From PR Newswire, a report of misclassification of workers in a nail salon in California.
OAKLAND, Calif., July 30, 2018 /PRNewswire/ — The Labor Commissioner’s Office issued more than $1.2 million in wage theft citations to a Temecula nail salon for misclassifying and failing to properly pay 36 workers. An investigation found that the workers at Young’s Nail Spa were not paid an hourly rate and not paid overtime despite working up to 50 hours a week.
“Using misclassification as a business model not only denies workers of their rightful pay, but also gives the employer an unfair advantage over law-abiding businesses,” said Labor Commissioner Julie A. Su. “California law is clear that if employers pay less than the minimum wage, when they are caught they will be responsible for paying not just the wages owed, but an equivalent amount in liquidated damages plus interest.”
The civil penalties include $207,887 for failure to maintain valid workers’ compensation insurance, $160,000 for misclassifying workers as independent contractors, $104,000 for not providing proper wage statements and $100,300 for penalties associated with the wage violations.
Enforcement investigations typically include a payroll audit of the previous three years to determine minimum wage, overtime and other labor law violations, and any payments owed and penalties due are calculated. Civil penalties collected are transferred to the State’s General Fund as required by law.
Required workplace postings on wages, hours and working conditions must be posted in an area frequented by employees where it may be easily read during the workday. Nail salons have a specific posting required for all Barbering and Cosmetology Licensees.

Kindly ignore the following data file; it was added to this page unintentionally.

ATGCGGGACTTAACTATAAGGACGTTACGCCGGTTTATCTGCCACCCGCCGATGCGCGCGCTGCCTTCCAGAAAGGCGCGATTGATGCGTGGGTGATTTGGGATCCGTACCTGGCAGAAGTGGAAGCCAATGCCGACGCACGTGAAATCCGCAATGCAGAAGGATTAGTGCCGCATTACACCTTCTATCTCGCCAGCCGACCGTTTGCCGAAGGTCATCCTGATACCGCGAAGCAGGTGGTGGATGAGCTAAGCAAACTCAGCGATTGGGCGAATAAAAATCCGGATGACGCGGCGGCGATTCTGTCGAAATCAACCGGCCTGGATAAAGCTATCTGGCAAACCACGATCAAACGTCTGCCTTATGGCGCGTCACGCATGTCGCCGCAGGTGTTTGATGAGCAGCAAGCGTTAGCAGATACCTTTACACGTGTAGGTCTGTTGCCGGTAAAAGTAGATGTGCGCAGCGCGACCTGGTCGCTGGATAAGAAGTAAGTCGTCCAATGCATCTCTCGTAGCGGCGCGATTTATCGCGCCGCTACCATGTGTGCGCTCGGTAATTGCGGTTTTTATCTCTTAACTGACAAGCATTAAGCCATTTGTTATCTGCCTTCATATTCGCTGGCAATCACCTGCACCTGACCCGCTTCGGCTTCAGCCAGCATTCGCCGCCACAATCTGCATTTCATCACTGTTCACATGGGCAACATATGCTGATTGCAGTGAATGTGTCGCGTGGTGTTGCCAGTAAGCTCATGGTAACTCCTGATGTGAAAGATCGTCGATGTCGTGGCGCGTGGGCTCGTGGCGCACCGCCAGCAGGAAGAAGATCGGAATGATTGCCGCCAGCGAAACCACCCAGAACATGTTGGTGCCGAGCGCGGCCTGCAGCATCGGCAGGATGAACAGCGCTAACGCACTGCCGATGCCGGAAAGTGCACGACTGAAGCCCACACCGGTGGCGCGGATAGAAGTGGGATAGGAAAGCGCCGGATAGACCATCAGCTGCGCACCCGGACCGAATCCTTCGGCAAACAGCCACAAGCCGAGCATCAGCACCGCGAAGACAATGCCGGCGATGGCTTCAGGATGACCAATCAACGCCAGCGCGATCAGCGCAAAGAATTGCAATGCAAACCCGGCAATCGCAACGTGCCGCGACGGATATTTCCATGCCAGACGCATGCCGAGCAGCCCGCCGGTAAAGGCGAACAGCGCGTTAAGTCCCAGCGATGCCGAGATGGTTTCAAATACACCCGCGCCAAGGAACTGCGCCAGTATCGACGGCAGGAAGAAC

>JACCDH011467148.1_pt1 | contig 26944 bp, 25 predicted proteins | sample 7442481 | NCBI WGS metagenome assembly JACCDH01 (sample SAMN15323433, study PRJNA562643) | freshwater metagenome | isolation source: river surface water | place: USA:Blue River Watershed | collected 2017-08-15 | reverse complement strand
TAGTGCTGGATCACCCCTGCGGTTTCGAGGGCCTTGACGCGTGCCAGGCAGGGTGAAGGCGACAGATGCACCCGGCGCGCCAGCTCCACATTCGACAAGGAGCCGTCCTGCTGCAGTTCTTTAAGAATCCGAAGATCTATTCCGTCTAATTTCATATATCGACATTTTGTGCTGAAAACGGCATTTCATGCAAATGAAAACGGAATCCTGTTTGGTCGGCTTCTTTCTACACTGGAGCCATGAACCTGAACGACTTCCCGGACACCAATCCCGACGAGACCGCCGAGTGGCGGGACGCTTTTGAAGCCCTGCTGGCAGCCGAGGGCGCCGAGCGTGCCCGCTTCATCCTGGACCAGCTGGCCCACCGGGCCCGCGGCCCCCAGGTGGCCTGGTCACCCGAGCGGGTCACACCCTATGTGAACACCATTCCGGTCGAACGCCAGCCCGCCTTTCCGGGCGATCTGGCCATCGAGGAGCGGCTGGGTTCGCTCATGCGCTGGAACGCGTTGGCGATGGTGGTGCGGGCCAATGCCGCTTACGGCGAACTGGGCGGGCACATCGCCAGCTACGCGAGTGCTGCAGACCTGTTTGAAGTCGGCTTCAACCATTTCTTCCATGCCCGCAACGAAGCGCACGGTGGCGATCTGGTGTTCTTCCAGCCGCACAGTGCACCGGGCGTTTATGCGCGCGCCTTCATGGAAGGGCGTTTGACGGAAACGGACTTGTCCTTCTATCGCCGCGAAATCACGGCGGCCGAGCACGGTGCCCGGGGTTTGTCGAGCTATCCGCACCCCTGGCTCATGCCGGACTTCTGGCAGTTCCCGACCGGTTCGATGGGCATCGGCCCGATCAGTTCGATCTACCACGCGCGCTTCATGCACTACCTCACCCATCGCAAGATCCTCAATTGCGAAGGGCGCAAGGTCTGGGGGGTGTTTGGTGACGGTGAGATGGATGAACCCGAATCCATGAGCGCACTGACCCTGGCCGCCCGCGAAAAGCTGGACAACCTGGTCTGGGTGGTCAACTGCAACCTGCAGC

Worker misclassification is the practice of knowingly misclassifying an employee as an independent contractor. It deprives employees of minimum wage and overtime protections, as well as workers’ compensation coverage if injured on the job, and creates an unfair playing field for responsible employers who honor their lawful obligations to their employees. The Labor Commissioner’s Office enforces laws prohibiting the willful misclassification of workers.
When workers are paid less than minimum wage, they are entitled to liquidated damages that equal the amount of underpaid wages plus interest. If a worker quits, final wages are due within 72 hours of the notice. Waiting time penalties are imposed when the employer intentionally fails to pay all wages due to the employee at the time of separation. This penalty is calculated by taking the employee’s daily rate of pay and multiplying it by the number of days the employee was not paid, up to a maximum of 30 days.